Leonard Knight was the creator of Salvation Mountain, the sole creator, and it was pretty much a life long work of his. It was begun in 1984 after he discarded his first idea of how to tell the world about his new found faith and the love of God. He wanted to build a hot air balloon and basically advertise the sinner's prayer so that others could find the peace and joy he had through Jesus.

The balloon never got off the ground and just about the time he was to leave the Niland, California area, he decided to make one last attempt at a monument to God's love. He began building a mountain.

The first attempt collapsed after four years of work. He learned that the sand and cement he was using was not strong enough to support the size his mountain had grown to. It collapsed. He began to make an adobe and straw structure that proved to be successful. The work grew to a height of 50 feet and breadth of 150 feet. Hundreds of thousands of gallons of paint, all of which have been donated, cover the mountain with artwork and scriptures and of course the central message of the sinner's prayer.

The story is fascinating and I will put links to the information I found below. Leonard Knight died at the age of 82 after a stay in a care facility because eventually he was a victim of dementia. All those years though he never faltered in his quest to make known his love of God and the importance of telling others. An organization has now picked up the cause but I think it is more to preserve what has become a beloved piece of folk art. Have a look at the links and if you are ever on a road trip in that area take time to have a look. It's on my list now too.

Salvation Mountain "official site" - has detailed biography and history of the site.

Salvation Mountain Wikipedia

Salvation Mountain FaceBook page

Salvation Mountain, Inc,  - the group working to preserve the mountain



Monday, September 18, 2017

Ranch Vacations - Are You A Dude Or Guest?

In all our travels we have never considered a stay at a dude ranch. Perhaps it didn't cross our minds or make the bucket list mainly because we have no desire to get on a horse. The last time I did I thought I wouldn't be able to walk again. Of course that was after having climbed Mt. Fuji and I couldn't make it back to the bus on foot.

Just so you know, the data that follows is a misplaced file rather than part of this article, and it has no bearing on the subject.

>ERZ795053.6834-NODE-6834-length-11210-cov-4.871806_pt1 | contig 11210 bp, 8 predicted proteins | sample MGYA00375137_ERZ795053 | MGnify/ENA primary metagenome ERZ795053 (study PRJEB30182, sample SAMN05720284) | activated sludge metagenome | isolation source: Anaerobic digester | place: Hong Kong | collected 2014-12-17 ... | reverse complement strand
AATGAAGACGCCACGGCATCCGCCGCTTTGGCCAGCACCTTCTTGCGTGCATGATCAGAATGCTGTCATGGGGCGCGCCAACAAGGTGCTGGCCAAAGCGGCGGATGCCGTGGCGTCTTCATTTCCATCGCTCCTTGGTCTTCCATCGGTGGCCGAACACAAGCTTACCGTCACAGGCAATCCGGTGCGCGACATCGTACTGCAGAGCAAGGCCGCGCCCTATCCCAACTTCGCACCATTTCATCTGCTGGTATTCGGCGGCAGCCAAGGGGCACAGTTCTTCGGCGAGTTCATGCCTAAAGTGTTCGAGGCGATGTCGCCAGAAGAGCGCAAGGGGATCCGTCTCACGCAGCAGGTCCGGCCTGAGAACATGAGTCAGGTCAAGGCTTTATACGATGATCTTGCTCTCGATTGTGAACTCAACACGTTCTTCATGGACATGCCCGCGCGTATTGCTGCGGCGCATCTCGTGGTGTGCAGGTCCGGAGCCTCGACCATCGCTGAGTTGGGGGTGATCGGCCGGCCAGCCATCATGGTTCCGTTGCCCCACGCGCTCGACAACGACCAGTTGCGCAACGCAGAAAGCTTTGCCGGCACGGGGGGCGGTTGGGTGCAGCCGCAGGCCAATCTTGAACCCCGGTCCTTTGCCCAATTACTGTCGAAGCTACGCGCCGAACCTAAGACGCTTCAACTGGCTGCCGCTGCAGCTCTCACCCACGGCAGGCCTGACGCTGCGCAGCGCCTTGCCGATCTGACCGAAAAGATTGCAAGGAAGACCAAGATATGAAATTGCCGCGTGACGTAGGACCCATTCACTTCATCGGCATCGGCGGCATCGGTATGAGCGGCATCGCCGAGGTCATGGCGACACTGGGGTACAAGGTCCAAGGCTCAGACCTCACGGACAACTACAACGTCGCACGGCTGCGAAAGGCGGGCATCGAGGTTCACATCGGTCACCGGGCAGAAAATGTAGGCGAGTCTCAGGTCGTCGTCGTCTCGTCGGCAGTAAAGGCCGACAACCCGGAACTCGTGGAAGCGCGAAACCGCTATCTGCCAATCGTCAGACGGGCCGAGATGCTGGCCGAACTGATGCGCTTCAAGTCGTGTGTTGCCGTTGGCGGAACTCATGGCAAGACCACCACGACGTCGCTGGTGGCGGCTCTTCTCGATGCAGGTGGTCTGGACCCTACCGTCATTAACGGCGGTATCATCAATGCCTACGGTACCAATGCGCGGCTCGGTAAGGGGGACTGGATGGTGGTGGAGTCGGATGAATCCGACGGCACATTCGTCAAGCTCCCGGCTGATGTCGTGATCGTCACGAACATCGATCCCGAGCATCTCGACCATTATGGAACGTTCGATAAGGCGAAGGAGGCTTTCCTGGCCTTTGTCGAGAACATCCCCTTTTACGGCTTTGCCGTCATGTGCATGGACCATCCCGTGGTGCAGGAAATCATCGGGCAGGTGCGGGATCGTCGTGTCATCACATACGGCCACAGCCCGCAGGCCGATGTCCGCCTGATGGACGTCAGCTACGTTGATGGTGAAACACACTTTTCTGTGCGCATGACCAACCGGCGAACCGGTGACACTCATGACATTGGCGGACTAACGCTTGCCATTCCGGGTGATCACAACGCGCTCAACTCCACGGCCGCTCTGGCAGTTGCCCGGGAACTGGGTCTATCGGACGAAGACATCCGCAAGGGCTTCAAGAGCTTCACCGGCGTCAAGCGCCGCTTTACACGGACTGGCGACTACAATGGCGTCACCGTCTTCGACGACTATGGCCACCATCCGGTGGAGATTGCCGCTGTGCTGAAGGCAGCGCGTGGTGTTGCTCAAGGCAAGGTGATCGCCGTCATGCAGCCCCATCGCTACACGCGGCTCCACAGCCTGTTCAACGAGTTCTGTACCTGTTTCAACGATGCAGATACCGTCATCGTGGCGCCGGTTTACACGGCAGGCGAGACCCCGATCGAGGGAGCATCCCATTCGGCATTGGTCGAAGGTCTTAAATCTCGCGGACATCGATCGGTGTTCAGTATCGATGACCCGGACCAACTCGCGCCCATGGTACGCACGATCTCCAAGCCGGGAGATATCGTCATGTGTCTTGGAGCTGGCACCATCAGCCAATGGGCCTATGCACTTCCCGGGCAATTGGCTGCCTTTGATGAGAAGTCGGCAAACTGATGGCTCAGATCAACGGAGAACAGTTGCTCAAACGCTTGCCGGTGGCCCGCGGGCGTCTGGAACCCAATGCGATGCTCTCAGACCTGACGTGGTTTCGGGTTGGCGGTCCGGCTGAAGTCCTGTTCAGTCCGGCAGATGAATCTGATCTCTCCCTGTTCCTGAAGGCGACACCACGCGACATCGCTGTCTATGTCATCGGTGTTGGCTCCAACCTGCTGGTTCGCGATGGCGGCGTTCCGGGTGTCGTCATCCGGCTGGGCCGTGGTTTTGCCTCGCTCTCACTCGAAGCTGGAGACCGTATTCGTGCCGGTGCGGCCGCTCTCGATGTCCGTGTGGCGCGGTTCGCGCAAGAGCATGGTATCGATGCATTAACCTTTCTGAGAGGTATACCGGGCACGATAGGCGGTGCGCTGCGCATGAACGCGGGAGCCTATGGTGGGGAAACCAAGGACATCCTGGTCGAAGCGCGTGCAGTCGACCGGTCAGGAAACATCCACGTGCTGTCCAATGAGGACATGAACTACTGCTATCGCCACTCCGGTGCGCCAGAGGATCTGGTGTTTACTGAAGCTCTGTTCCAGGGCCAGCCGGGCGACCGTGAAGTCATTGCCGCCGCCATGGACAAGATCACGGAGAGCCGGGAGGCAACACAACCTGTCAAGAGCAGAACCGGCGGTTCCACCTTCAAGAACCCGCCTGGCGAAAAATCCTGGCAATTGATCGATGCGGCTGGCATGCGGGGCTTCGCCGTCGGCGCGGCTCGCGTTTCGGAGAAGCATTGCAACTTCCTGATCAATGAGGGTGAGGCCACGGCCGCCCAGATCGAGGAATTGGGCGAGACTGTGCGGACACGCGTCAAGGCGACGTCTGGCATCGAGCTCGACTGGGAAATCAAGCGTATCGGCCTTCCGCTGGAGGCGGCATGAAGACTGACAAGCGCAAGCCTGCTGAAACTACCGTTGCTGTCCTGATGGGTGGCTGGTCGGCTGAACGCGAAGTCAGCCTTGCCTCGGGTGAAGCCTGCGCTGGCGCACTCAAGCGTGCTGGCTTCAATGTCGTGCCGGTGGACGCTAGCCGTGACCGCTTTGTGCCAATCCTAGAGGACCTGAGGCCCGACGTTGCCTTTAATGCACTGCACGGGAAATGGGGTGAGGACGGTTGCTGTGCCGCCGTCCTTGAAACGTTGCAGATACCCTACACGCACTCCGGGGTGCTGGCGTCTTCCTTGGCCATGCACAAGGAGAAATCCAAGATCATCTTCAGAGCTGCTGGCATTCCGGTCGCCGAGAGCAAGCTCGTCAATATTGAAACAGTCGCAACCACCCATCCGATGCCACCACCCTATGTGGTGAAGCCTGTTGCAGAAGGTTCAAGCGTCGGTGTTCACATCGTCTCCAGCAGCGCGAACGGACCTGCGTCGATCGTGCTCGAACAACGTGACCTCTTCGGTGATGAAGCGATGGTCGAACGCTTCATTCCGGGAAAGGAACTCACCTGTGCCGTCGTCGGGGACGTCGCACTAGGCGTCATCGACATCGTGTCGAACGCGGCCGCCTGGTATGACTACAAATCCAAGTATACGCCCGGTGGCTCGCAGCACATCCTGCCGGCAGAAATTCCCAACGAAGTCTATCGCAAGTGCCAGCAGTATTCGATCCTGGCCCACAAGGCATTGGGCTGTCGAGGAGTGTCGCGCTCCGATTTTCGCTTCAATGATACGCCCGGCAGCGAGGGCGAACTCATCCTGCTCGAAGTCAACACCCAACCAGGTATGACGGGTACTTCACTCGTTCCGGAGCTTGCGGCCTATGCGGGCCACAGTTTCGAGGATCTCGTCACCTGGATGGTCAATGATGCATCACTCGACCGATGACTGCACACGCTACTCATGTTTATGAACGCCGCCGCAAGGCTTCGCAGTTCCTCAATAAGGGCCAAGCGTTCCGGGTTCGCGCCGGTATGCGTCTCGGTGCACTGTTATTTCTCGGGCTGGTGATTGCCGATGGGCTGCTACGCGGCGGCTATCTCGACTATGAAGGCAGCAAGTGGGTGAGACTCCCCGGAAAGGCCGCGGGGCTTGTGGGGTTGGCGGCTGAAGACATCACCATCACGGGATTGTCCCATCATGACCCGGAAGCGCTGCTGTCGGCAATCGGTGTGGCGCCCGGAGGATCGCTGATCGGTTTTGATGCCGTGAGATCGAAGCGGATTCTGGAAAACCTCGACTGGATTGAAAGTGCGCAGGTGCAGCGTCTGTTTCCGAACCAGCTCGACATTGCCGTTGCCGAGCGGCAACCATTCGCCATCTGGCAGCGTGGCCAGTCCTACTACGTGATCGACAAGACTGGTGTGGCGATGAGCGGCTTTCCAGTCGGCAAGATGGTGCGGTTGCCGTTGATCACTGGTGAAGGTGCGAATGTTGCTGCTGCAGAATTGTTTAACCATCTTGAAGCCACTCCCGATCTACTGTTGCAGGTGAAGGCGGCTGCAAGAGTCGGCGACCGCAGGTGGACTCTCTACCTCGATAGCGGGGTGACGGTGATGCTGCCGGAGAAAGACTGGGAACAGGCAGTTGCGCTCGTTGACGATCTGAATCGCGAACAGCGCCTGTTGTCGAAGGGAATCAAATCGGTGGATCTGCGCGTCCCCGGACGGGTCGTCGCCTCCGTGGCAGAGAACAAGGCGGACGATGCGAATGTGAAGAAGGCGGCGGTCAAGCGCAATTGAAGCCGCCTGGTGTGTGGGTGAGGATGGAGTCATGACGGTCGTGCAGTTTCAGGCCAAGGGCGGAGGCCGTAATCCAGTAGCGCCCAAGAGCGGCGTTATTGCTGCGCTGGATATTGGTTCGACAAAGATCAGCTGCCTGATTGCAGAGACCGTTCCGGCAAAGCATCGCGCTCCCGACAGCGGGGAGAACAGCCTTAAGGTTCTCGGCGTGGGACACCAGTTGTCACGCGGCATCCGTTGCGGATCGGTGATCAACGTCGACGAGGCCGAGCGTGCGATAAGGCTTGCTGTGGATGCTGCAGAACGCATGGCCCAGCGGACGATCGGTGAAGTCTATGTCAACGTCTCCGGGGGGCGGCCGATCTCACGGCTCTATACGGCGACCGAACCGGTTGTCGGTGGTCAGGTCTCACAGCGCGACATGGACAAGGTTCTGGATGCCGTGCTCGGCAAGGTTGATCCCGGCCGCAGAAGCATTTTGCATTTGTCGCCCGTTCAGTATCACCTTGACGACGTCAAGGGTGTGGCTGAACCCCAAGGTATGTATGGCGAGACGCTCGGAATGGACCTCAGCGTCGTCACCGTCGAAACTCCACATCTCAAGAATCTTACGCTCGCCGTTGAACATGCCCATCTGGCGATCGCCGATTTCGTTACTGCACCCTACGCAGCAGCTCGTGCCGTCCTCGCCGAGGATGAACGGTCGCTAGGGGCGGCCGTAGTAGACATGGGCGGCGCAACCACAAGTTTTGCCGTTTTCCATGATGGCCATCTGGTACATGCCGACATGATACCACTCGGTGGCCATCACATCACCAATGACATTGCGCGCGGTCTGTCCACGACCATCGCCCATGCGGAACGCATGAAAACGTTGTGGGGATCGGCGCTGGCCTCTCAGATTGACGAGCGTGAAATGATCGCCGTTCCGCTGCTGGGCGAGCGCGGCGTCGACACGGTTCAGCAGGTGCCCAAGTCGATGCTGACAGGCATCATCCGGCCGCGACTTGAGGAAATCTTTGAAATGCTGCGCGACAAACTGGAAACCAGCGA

Even so, the time before that when I was coaxed into mounting a horse at the ranch in Uruguay where our World Cruise group had an event (Carol and Carolyn, if you read this--I still love you) it was not pretty. The mounting or the dismounting. I was pretty proud of myself for following through though.

No, a dude ranch wouldn't be for us but it might for you if you love horses, the outdoors, and all sorts of activities that center around a working ranch. The question I had was what was the difference between a dude and a guest. Turns out, not much.

The term dude usually referred to a guest who gets involved by doing chores around the ranch like rounding up livestock and such and the term guest referred to someone who likes to watch someone else do the work. I'm guessing that for insurance purposes most of the dude ranches are really guest ranches where there are lots of activities but they don't really involve hands-on ranch work.

In the research I did online I couldn't find a ranch that even listed roundups as part of the activity or even feeding the livestock. There were a few where you could get a little more up close and personal with supervision. I'm sure they exist. They just didn't pop up in my search box before I stopped looking.

There is an association of Dude Ranches however and if you are interested it would be a good place to start looking. It's called (drum roll) the Dude Ranch Association. They explain the types of activities to expect. I must admit that while the horseback riding does not appeal a lot of the other stuff did, especially the trout fishing.

So dudes and dudettes, as my husband would say, if you are looking for some wild western adventure or just some home on the range relaxation put some Roy Rogers and the Sons of the Pioneers music on your playlist and check out the ranches. Who knows you might even find one of Trigger's descendants there.

Friday, September 15, 2017

Laptop Bans On Airlines

While I haven't seen it highly publicized (perhaps because it's old news and there is so much other fodder to feed on) there is an easing of the ban on laptops in carry-ons when flying from certain countries nonstop into the U.S. The problem apparently was that there were airlines or airports that did not do an adequate job of screening or did not have the equipment to screen that was approved by the Department of Homeland Security. There had been reason to believe that terrorists were planning to and/or had the capability of carrying a bomb on board with a laptop.

The checked luggage apparently goes through a security check that is different than carry-on luggage and is a better way to see if there i
s an unwanted device hidden there. Now the airlines, mainly those flying out of the Middle East, are complying with the standards set by the DHS and the ban has been lifted for several.

I'm still leaving the laptop at home for this next overseas trip. It's time to take a break from some of the electronics. I'm not even taking a camera this time although I will rely on my cell phone for pictures and of course a connection to family and friends but that will be minimized as well. I'm not ready to disconnect all together.